“Google Apps provides fantastic e-mail and calendar-sharing, all using your own domain name and with excellent security and uptime, for free. Or for $50 (around R350) per person per year, you can get a service level agreement and 24/7 support. Our experience with this as a service has been awesome. There’s even a free migration tool for moving from Exchange.”

The global uptake of Google apps is impressive. According to Luke McKend, country manager for Google SA, three million businesses around the world already run Google Apps and the number is growing by more 3 000 a day.

The first question people usually ask about Google Apps is: “What if it goes down?” But in fact, as McKend points out, most enterprises would kill for the kind of uptime Google users enjoy – Gmail was available 99.984% of the time in 2010.

“Google’s track record in terms of trust and data security is excellent,” says McKend. “We’re building the infrastructure to support all these systems and processes for the long term. Cloud is not a short-term play.”

McKend also points to several other Google tools – most of them free – that can help businesses improve both their productivity and their profile.

“Any business for which location is important should have a Places account,” he says. “This physically locates your business on the map of your city and provides all your contact details.

“It’s free, and it takes literally a couple of minutes to set up. I’m amazed at how few businesses are taking advantage of it.” (Try a Google search for ‘Cape Town restaurant’ to see how this tool works in action).

Google sites and Blogger offer free ways to create a Web presence, with Webmaster and Website Optimiser providing tools for managing that presence to best effect.

Those seeking more international markets, says McKend, should check out Insights for Search and Global Market Finder. These show the volume of searches for particular keywords over time, and in different countries, even, in the case of Global Market Finder, in different languages. Who knew, for example, that Sweden was second only to SA for interest in pinotage? This is marketers’ gold.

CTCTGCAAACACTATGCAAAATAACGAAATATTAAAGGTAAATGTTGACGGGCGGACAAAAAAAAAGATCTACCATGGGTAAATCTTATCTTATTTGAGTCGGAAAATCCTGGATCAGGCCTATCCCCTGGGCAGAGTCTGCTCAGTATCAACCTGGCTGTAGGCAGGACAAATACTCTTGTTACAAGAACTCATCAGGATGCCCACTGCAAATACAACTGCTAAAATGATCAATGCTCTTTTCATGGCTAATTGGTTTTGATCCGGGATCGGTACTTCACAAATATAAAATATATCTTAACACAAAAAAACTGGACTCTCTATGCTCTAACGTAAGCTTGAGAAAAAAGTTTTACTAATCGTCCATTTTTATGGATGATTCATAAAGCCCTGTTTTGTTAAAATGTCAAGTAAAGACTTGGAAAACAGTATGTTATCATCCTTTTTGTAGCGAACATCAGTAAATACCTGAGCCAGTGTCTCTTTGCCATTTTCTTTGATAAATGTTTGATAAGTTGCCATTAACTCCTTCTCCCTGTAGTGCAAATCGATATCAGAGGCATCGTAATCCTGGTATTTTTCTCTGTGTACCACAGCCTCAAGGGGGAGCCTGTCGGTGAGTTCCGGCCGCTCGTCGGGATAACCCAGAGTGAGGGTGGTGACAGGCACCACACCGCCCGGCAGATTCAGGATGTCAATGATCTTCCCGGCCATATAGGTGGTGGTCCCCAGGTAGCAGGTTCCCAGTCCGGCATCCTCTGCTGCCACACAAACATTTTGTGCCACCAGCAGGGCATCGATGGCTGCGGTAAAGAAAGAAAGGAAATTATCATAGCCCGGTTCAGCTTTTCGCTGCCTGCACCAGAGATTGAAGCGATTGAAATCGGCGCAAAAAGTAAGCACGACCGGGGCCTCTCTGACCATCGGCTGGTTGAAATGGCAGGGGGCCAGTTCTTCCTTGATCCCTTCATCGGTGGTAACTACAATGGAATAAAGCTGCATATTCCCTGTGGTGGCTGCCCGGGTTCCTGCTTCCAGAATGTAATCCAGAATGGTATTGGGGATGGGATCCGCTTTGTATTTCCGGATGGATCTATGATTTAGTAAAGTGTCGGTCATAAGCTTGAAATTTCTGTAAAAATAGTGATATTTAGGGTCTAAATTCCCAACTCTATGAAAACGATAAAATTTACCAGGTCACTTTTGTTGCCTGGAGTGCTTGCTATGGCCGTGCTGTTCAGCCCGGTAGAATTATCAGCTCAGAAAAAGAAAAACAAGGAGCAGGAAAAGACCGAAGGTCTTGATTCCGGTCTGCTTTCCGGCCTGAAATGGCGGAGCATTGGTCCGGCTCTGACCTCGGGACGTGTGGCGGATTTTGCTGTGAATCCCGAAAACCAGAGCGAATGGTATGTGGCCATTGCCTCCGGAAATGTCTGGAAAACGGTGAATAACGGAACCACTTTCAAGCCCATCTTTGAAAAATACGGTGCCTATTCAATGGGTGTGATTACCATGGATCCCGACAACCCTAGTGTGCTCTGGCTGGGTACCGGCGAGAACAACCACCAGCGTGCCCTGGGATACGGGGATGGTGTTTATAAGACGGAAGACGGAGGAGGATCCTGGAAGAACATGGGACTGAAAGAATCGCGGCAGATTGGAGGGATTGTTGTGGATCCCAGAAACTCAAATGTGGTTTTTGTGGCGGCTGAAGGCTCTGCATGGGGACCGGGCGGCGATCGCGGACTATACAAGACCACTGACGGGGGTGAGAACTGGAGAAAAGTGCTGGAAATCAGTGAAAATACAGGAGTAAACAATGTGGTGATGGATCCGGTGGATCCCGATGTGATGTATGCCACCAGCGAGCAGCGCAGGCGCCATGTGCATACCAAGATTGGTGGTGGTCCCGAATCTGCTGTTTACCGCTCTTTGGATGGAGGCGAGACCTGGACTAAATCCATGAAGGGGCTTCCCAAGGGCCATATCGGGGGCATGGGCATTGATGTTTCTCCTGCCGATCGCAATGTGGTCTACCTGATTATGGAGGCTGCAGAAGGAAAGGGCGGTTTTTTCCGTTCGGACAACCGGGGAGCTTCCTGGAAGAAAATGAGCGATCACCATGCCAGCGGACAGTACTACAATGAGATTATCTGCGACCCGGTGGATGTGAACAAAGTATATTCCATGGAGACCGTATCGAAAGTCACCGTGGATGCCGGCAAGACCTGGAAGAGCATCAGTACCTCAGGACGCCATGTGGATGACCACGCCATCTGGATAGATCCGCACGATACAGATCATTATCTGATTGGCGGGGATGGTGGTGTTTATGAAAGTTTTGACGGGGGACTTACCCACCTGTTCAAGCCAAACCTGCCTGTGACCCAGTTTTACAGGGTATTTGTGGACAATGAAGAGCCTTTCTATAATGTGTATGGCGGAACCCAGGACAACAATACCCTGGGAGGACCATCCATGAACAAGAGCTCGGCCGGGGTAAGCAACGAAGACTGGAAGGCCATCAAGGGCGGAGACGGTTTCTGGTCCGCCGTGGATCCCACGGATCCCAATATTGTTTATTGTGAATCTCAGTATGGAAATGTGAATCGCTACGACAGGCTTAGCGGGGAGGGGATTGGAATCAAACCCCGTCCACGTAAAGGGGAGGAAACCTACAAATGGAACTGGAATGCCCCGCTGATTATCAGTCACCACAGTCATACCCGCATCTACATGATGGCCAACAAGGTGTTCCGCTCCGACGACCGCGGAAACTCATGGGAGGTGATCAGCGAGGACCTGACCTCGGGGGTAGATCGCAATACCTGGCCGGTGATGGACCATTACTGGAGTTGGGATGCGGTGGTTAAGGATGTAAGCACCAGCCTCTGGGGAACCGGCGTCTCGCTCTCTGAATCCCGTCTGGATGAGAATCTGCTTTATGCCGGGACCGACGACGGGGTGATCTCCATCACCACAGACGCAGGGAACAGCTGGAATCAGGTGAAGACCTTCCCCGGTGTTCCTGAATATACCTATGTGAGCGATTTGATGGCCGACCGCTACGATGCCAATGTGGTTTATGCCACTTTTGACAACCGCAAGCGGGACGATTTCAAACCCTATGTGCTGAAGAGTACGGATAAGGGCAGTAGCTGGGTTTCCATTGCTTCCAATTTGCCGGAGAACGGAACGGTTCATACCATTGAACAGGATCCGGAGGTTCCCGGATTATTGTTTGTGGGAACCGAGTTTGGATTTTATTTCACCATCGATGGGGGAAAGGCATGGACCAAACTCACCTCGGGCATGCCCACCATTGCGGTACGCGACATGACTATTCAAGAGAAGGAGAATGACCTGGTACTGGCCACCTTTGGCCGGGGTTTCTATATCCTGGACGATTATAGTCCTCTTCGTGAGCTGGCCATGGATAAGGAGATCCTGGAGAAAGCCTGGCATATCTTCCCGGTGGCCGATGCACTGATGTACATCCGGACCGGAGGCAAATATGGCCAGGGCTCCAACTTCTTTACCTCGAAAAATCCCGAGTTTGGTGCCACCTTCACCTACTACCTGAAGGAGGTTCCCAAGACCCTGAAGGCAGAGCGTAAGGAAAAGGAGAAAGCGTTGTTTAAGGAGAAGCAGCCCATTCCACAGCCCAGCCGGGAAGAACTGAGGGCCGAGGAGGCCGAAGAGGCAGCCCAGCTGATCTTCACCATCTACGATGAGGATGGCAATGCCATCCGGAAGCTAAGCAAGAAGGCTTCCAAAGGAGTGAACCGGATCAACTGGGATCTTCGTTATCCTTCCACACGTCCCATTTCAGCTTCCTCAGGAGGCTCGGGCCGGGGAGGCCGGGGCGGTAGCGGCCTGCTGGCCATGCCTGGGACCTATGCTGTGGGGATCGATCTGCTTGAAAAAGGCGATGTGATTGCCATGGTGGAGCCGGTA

“It’s important for SMEs to recognise that with a bit of expertise and time, they can compete very effectively with a large business,” says McKend.

Facebook, more commonly known as possibly the most powerful way yet invented for employees to waste time, also holds promise as a marketing tool.

“If you’re a referrals-based business, especially one that has an entertainment or leisure flavour, it’s more important to have a Facebook page than a Web site,” says Lynch. “The cost is low, and it’s easy enough that even a part-time admin person can upload images and posts.

“Facebook is inherently social, and offers a huge variety of tools for getting your message out. Most SMEs don’t have the time or the technical knowledge to maintain a Web site, but they can all use Facebook. It’s even automatically mobile-compliant, so there’s no need to build a separate mobile site,” he comments.

Travel businesses are a natural fit with Facebook, adds Lynch. “It’s very easy to build image galleries and then tag people so they go and have a look and maybe share the pictures with their friends. To achieve the same thing on a Web site is much harder.”

Lynch cautions against getting professionals into build-a-page right away, though: “The building of Facebook pages is still an incredibly overpriced market, but you can get really, really far with what is freely available before you get someone to custom-build for you. Once you know what’s working, you can decide whether you need to build something to extend that.”